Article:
I’m not talking about a harsh top-out by any means, and when the fork reached its full extension that ‘thunk’ still felt soft, but noticeable. That said, this was really the only time I ever noticed it and it went unnoticed on the trail.
I did some back-to-back testing with a Fox 34 SC (Step Cast) fork and noticed straight away that the SID felt more supple and sensitive throughout the initial part of its stroke, hoovering up smaller bumps and chatter incredibly well, and doing a good job to bolster traction in particularly slippery conditions.
Push a bit harder and it’s impressive just how well the SID sits into its mid-stroke too, never giving up travel too quickly or easily, and recovering quickly enough to well match the contours of the trail.
In chunkier terrain, the Fox fork feels a touch calmer and more composed, while the SID is more active. That doesn’t mean to say that the Fox fork is more comfortable, though, because in most situations the SID has the comfort edge. It just seems to work in a more frenetic manner.
On the climbs, reaching and actuating the neatly machined lockout is a doddle should you want to firm the SID up and make things a little more efficient, and leaves the fork feeling rock solid beneath you.
In fact, it’s so firm I reserved the lockout for super steep, relatively smooth trail climbs where I was out of the saddle, or for long tarmac drags, simply because I prefer my fork to feel like it’s working, albeit just a small amount, even when riding uphill.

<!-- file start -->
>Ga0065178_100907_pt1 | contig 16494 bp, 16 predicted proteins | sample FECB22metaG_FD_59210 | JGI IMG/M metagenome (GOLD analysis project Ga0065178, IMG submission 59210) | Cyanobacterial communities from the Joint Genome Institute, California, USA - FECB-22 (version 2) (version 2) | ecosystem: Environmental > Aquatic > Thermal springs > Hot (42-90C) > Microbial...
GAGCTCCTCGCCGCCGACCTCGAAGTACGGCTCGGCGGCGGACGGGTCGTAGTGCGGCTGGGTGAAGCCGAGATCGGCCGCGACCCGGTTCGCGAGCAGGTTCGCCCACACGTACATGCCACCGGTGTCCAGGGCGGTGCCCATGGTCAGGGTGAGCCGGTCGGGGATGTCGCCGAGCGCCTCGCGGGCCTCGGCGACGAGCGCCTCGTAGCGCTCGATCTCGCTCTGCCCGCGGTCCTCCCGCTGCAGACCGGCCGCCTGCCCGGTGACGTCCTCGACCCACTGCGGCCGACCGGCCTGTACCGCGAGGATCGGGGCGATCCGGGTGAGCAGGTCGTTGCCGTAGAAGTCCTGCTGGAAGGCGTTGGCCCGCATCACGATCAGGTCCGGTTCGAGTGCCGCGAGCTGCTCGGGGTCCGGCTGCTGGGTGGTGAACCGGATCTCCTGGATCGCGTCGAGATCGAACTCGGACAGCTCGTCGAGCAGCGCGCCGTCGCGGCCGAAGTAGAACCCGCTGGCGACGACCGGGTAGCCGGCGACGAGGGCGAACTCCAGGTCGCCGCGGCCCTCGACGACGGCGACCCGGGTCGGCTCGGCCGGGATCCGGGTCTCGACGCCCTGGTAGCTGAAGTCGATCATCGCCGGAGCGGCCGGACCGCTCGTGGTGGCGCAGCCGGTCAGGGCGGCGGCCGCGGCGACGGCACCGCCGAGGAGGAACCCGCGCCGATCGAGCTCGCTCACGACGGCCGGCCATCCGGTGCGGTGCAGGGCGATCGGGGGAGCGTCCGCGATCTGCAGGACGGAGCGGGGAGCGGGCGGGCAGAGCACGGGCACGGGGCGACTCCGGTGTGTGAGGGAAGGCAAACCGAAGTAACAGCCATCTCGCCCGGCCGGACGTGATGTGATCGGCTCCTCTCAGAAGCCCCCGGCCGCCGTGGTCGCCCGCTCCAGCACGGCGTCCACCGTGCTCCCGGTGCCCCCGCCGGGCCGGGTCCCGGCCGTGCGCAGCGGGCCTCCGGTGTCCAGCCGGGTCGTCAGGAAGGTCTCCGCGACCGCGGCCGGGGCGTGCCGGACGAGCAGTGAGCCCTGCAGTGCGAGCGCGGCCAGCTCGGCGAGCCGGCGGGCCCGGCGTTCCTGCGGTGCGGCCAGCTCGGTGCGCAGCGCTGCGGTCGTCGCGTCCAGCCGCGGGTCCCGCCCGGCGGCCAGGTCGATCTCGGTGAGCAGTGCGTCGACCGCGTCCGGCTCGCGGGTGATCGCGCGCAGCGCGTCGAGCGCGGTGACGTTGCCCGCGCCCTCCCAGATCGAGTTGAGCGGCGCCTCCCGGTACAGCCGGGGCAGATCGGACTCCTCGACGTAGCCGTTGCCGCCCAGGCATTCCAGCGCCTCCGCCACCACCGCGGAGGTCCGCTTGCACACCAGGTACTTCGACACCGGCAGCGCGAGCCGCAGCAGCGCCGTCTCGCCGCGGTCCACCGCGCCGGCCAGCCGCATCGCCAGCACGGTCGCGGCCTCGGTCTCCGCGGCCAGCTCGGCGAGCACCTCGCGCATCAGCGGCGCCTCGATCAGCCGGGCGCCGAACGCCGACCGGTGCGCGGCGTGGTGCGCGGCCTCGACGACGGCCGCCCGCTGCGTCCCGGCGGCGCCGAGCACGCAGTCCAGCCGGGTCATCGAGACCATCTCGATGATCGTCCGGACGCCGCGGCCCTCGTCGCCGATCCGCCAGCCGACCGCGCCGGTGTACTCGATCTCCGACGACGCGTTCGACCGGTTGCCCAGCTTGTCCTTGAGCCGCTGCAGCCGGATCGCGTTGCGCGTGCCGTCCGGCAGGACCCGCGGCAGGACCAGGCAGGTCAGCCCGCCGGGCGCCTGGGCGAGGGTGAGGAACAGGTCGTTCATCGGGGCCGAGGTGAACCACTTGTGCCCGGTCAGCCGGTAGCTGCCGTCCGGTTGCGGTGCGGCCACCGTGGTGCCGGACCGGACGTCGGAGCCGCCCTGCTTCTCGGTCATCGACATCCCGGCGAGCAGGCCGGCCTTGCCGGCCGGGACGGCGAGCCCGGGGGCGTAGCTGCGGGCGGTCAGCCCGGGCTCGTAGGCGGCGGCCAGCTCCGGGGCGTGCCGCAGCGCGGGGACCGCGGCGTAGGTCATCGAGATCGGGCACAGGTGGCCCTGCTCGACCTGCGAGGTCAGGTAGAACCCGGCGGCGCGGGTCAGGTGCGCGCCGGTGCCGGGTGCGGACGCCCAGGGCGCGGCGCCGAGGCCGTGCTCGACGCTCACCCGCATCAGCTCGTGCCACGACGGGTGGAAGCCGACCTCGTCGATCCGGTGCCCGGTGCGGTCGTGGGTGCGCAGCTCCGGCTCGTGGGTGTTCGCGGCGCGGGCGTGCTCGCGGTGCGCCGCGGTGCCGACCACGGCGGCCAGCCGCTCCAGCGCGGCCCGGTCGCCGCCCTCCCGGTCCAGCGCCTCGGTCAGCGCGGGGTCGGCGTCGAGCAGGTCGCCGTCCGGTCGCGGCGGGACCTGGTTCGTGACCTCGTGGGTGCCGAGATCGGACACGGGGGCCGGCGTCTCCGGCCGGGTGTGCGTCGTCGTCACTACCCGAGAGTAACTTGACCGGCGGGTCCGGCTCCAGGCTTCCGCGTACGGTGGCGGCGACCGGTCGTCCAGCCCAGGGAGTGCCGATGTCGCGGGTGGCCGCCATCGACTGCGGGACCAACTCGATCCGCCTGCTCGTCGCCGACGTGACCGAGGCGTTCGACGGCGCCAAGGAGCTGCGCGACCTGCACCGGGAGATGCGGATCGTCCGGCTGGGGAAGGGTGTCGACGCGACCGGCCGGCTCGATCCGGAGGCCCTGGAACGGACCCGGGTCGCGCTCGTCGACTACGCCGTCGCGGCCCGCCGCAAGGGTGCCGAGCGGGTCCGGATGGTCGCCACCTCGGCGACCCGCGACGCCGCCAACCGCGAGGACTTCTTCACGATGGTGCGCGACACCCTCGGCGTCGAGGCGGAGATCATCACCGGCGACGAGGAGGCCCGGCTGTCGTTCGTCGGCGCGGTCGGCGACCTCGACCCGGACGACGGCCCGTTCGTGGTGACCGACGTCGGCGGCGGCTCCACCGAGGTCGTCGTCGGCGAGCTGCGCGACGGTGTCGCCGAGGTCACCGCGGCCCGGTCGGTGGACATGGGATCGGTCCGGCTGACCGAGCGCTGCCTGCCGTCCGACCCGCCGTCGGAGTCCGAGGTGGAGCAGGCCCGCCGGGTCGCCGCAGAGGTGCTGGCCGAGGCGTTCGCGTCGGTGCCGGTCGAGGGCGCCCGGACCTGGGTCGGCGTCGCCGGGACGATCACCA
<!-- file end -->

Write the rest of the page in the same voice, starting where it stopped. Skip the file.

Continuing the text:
On faster descents where the compressions were coming thick and fast, I appreciated the accuracy and precision from the newly revised chassis. At 68kg, I’m not exactly massive, but considering what this fork is intended for and the travel on tap, I was impressed by how capable the SID was and it made a pleasant change to riding more traditional, skinnier XC-orientated forks that can quickly feel out of their depth.
It’s in those high-speed scenarios when the bumps and compressions come thick and fast that there’s a good chance you’ll notice just how progressive the SID is. Even with no ‘Bottomless Token’ volume spacer fitted inside the air spring (which helps to make it more progressive), I struggled to get the full 120mm of travel on offer.
After seriously heavy hits, I would generally be left with 3 to 5mm of travel. There was only one occasion where I properly bottomed out the fork when I over-shot a decent size jump, landing to flat. Despite this ramp up as you near the fork’s full travel, things never felt harsh or unforgiving, and at no point did my hands feel like they’d been unnecessarily beaten up.
RockShox SID Ultimate bottom line
Overall, the new SID does a fine job handling rougher trails and won’t wince when the bumps start coming thick and fast. There’s enough in terms of stiffness and steering precision to let you push harder on trails that make traditional XC-forks twist and flutter.
It’s easy to forget the SID’s thoroughbred XC heritage at times, where you can easily get carried away when it comes to trail and line choice, and while it might not feel quite as plush or planted as, say, a Pike (RockShox’ outright trail fork), considering it’s weight, I was impressed by just how much it handled.